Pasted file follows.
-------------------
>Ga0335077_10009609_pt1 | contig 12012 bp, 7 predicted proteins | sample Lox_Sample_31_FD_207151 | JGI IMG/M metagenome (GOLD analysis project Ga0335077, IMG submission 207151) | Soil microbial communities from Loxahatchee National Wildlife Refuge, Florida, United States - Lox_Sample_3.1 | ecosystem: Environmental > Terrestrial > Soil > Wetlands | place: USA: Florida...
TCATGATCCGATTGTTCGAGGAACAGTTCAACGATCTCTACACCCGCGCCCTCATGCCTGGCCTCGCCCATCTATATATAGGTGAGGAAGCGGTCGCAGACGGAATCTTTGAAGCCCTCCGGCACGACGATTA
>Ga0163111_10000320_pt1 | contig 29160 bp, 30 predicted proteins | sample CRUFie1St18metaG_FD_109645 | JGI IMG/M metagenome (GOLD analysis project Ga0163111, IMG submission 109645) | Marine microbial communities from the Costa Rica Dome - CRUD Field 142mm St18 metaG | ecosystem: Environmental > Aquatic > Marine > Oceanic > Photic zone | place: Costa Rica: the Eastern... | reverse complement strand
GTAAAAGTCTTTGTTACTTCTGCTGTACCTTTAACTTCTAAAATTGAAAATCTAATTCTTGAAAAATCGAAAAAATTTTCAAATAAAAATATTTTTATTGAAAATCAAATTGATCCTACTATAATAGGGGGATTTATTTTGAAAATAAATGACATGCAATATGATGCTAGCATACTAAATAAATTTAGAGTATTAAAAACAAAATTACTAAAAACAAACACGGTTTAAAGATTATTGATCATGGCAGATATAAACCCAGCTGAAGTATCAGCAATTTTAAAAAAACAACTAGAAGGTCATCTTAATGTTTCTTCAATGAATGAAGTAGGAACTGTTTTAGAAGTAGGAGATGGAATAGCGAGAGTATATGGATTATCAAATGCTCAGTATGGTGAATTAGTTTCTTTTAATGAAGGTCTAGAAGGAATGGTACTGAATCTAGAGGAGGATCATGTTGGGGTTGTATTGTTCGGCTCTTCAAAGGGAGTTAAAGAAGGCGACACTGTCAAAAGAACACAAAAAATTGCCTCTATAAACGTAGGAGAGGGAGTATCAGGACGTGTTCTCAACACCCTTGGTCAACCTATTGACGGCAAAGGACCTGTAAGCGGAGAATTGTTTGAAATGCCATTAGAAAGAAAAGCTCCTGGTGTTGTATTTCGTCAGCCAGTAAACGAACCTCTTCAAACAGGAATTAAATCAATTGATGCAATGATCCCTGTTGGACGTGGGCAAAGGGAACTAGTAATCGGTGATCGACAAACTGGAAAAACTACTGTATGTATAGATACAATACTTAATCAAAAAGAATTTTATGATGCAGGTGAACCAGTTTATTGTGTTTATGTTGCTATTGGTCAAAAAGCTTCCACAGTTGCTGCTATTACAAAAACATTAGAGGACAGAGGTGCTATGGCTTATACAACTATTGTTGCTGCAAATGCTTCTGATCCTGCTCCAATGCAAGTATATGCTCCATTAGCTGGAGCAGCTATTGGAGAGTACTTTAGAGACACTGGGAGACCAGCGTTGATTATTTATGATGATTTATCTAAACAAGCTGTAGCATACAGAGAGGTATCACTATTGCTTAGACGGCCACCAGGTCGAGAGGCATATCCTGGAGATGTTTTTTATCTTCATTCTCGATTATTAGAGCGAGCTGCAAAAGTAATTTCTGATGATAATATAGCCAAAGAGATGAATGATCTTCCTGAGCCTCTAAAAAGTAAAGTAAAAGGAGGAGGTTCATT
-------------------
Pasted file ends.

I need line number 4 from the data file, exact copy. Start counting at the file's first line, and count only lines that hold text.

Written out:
GTAAAAGTCTTTGTTACTTCTGCTGTACCTTTAACTTCTAAAATTGAAAATCTAATTCTTGAAAAATCGAAAAAATTTTCAAATAAAAATATTTTTATTGAAAATCAAATTGATCCTACTATAATAGGGGGATTTATTTTGAAAATAAATGACATGCAATATGATGCTAGCATACTAAATAAATTTAGAGTATTAAAAACAAAATTACTAAAAACAAACACGGTTTAAAGATTATTGATCATGGCAGATATAAACCCAGCTGAAGTATCAGCAATTTTAAAAAAACAACTAGAAGGTCATCTTAATGTTTCTTCAATGAATGAAGTAGGAACTGTTTTAGAAGTAGGAGATGGAATAGCGAGAGTATATGGATTATCAAATGCTCAGTATGGTGAATTAGTTTCTTTTAATGAAGGTCTAGAAGGAATGGTACTGAATCTAGAGGAGGATCATGTTGGGGTTGTATTGTTCGGCTCTTCAAAGGGAGTTAAAGAAGGCGACACTGTCAAAAGAACACAAAAAATTGCCTCTATAAACGTAGGAGAGGGAGTATCAGGACGTGTTCTCAACACCCTTGGTCAACCTATTGACGGCAAAGGACCTGTAAGCGGAGAATTGTTTGAAATGCCATTAGAAAGAAAAGCTCCTGGTGTTGTATTTCGTCAGCCAGTAAACGAACCTCTTCAAACAGGAATTAAATCAATTGATGCAATGATCCCTGTTGGACGTGGGCAAAGGGAACTAGTAATCGGTGATCGACAAACTGGAAAAACTACTGTATGTATAGATACAATACTTAATCAAAAAGAATTTTATGATGCAGGTGAACCAGTTTATTGTGTTTATGTTGCTATTGGTCAAAAAGCTTCCACAGTTGCTGCTATTACAAAAACATTAGAGGACAGAGGTGCTATGGCTTATACAACTATTGTTGCTGCAAATGCTTCTGATCCTGCTCCAATGCAAGTATATGCTCCATTAGCTGGAGCAGCTATTGGAGAGTACTTTAGAGACACTGGGAGACCAGCGTTGATTATTTATGATGATTTATCTAAACAAGCTGTAGCATACAGAGAGGTATCACTATTGCTTAGACGGCCACCAGGTCGAGAGGCATATCCTGGAGATGTTTTTTATCTTCATTCTCGATTATTAGAGCGAGCTGCAAAAGTAATTTCTGATGATAATATAGCCAAAGAGATGAATGATCTTCCTGAGCCTCTAAAAAGTAAAGTAAAAGGAGGAGGTTCATT